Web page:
This is what I am involved with in my work today and in these new Small Paintings
What are these paintings about?
... The narrative vs. perception
I do not paint from observation but rather my work evolves from formal invention, and the general exploration of paint forms, informed by the work itself. I have for many years explored various motifs and the formal concerns discussed in the introduction above.
Many forms in nature have parallels with the way I paint. My painting is informed by a vicarious observation of nature and my invented paint processes involving organic and geometric compositions.
I photograph some of these forms on occasion, Winter Tracks 2014
The formations I create, with pouring and inducing crazing in the paint layers, are akin to the Earths surfaces. I essentially create ponds and then dry them leaving crazed formations. My paintings read like topographical landscapes and I love to see the earth from the air, from scuba diving and snorkelling. I am exploring the natural forms of paint rheology, flow dynamics, and shaping, contrasting these formations with the geometrical elements I introduce.
The compositions I create parallel the character of the natural habitat and the man-made forms such as roads, fences, power, rail and pipelines, which draw divisions on the landscape. Oil spills are an extreme example of such contrasts, with brightly coloured barriers on the land or floating on the sea. This human activity and the Earths surface are the subjects and imagery I associate with my paintings.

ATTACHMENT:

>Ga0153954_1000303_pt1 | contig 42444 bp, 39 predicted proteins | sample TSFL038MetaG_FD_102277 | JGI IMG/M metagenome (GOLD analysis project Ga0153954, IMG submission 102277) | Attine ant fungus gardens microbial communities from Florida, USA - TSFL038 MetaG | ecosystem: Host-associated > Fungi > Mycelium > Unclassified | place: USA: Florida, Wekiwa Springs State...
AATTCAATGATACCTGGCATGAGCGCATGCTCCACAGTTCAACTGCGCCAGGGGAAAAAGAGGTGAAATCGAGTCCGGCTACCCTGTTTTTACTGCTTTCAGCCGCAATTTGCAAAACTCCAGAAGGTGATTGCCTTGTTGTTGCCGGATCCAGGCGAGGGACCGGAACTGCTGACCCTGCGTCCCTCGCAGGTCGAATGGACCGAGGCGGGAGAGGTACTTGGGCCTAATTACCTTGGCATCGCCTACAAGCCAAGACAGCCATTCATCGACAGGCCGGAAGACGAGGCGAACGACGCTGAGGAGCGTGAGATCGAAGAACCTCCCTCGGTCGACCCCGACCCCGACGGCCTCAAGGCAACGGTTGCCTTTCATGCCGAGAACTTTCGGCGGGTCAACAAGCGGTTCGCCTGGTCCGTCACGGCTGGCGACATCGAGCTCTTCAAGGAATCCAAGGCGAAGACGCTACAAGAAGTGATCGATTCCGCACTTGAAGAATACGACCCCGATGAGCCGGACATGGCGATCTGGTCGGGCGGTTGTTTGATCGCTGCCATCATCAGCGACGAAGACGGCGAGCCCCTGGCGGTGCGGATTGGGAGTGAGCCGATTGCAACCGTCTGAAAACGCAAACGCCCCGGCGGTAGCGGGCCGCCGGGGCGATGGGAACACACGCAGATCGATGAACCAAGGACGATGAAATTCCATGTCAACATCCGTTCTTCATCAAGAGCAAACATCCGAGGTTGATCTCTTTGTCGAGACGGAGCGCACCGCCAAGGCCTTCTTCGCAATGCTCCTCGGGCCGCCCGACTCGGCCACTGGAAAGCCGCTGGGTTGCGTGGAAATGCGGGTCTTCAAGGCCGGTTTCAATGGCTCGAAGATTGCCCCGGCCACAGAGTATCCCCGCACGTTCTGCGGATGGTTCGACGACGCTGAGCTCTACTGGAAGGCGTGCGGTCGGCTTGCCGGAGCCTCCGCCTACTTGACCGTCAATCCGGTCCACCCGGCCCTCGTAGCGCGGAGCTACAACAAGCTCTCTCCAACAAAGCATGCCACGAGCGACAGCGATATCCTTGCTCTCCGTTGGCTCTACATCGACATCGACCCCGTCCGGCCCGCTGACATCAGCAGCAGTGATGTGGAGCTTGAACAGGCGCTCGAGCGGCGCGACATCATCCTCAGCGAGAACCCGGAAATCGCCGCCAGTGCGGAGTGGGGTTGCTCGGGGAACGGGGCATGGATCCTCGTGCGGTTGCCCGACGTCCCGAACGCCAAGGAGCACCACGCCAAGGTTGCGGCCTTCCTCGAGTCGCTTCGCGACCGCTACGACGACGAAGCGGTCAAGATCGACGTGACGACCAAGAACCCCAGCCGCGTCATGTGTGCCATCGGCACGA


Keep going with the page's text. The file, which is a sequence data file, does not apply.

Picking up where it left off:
My work is not politically-based nor made as an act of protest against forms of human activity, such as pipelines, but rather reveals and addresses indirectly some of the issues we face in our society. I am concerned with the well-being of the Earth, as we all must be, and with the well being of society. We live in a world where some women are denied education and the killing of fellow humans remains rampant over differences in political, cultural or religious beliefs. This suppression, exploitation and hatred towards fellow human beings is abhorrent to me. In contrast I see making art as an act of openness, tolerance and acceptance of the new and unknown. Being able to make art, as I choose, in a free and open society, is the ultimate privilege, and I cherish it.